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Tsunami-Blocking Mangroves Lure Carbon Investors: Southeast Asia

Replanted mangrove trees in Southeast Asia are getting credit for protecting against deadly tsunamis and typhoons such as Haiyan in the Philippines and cutting greenhouse gas emissions.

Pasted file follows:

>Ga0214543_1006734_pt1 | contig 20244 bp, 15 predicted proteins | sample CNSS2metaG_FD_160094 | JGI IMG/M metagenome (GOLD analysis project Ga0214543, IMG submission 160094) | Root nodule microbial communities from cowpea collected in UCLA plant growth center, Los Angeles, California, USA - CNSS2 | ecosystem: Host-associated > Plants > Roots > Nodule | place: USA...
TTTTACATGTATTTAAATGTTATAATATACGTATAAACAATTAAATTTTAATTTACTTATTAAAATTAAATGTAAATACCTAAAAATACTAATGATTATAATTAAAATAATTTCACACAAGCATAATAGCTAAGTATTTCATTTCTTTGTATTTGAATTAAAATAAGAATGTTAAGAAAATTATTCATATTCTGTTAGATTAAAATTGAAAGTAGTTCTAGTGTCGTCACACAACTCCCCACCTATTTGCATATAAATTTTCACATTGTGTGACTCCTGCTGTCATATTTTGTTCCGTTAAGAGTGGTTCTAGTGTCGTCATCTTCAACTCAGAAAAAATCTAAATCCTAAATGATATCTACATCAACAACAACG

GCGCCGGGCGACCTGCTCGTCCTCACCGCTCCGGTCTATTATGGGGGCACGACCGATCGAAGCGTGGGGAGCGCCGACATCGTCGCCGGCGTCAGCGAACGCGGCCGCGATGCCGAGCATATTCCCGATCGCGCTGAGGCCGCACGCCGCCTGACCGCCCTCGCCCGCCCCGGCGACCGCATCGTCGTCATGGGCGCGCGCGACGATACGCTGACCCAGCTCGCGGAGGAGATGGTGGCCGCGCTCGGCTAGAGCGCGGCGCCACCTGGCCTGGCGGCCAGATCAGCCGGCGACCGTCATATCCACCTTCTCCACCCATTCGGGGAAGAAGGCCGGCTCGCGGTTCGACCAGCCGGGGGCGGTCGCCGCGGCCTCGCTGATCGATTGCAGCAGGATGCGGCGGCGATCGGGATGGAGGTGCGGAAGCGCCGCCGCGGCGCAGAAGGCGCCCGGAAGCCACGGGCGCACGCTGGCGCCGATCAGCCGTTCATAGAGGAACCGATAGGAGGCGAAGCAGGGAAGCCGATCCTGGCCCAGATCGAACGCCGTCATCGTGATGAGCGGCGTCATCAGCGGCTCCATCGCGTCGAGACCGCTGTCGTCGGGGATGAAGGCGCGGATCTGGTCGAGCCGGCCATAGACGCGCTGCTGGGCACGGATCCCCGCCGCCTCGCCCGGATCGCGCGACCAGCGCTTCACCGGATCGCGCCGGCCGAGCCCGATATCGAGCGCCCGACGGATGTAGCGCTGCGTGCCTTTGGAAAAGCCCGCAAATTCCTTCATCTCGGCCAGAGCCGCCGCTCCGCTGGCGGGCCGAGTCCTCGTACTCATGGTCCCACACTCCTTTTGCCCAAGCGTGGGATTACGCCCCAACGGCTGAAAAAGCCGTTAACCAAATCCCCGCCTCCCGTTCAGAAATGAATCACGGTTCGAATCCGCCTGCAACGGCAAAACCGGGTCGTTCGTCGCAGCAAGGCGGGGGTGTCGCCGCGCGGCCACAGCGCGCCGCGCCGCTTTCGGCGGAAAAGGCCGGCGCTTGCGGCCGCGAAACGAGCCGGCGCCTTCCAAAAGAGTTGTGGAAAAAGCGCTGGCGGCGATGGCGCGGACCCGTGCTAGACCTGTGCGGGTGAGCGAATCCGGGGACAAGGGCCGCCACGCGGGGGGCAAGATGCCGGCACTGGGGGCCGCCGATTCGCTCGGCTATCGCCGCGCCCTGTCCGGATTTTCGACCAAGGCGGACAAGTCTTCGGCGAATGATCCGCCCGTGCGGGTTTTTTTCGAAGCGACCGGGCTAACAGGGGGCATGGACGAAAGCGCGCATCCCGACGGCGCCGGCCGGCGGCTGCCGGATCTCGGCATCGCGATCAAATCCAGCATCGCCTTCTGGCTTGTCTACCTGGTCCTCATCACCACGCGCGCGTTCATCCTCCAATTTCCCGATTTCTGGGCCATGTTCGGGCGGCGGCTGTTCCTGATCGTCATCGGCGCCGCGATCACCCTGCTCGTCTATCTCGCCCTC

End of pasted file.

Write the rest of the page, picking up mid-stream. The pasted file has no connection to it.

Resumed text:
Mangrove regeneration in Northern Samar, about 100 miles (160 kilometers) north of the worst-hit Philippine city of Tacloban, helped minimize damage from the Nov. 8 storm, according to the Trowel Development Foundation, which oversaw the plantings. On Indonesia’s Sumatra island, where a 2004 tsunami killed 170,000 residents, companies including Danone and Credit Agricole SA have put up about $4 million in exchange for tradable carbon offsets tied to the reforestation.